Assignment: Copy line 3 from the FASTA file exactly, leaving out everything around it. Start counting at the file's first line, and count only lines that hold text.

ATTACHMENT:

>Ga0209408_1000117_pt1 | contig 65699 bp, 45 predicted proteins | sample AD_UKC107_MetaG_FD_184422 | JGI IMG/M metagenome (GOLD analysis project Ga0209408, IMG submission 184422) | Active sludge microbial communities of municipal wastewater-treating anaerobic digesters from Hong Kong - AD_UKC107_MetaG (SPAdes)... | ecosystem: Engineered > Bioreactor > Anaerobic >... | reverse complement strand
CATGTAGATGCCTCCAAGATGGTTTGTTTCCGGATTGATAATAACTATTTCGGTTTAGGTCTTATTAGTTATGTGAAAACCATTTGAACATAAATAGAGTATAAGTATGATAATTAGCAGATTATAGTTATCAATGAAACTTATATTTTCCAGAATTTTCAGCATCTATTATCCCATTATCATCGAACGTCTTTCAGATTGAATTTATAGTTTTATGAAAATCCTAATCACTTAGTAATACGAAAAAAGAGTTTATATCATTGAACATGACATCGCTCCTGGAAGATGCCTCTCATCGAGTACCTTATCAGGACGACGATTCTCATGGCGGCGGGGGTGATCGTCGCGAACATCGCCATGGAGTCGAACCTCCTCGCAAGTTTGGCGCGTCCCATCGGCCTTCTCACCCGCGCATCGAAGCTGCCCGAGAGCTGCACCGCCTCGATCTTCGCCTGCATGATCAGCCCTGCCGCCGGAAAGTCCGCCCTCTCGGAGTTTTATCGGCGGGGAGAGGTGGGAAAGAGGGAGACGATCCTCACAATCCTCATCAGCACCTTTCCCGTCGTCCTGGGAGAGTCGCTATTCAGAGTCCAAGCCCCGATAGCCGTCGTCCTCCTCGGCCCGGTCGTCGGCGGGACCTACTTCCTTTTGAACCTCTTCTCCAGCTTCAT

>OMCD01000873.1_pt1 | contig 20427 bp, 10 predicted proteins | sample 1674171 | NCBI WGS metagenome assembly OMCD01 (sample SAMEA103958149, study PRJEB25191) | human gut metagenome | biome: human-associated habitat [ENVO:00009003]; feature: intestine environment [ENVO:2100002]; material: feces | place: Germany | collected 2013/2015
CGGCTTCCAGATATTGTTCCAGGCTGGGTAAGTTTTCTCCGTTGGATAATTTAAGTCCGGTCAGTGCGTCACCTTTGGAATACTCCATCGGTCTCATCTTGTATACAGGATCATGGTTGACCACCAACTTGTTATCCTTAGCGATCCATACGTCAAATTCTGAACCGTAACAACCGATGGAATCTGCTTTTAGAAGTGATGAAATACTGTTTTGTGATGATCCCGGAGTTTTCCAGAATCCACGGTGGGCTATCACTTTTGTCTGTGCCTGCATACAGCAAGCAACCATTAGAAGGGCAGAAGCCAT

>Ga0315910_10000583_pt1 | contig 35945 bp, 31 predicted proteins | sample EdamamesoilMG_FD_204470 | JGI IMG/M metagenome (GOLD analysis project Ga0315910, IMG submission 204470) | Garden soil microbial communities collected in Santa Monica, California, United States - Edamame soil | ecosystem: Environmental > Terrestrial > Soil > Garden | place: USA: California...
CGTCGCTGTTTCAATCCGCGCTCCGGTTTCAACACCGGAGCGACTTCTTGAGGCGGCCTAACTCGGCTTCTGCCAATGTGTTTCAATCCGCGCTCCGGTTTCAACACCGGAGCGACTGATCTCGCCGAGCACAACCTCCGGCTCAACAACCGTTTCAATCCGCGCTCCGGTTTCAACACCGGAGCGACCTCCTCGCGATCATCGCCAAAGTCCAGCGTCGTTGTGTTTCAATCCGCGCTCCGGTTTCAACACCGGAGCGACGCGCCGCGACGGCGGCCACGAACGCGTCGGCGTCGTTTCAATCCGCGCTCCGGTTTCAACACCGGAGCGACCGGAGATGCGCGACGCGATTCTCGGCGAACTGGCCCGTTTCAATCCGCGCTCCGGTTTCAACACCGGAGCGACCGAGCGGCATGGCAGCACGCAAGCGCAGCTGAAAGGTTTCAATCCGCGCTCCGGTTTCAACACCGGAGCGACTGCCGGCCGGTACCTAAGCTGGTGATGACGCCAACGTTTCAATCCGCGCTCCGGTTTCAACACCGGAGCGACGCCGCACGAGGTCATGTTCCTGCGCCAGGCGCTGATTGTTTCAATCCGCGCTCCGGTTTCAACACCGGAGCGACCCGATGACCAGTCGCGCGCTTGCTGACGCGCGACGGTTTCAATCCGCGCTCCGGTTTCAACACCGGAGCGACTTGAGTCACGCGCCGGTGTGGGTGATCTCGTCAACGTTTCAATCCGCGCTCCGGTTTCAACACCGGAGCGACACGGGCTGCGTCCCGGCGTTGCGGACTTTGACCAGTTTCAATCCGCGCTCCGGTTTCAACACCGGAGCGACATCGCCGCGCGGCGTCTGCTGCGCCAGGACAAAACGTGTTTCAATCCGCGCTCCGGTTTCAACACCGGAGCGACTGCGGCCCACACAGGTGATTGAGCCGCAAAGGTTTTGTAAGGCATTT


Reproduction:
>OMCD01000873.1_pt1 | contig 20427 bp, 10 predicted proteins | sample 1674171 | NCBI WGS metagenome assembly OMCD01 (sample SAMEA103958149, study PRJEB25191) | human gut metagenome | biome: human-associated habitat [ENVO:00009003]; feature: intestine environment [ENVO:2100002]; material: feces | place: Germany | collected 2013/2015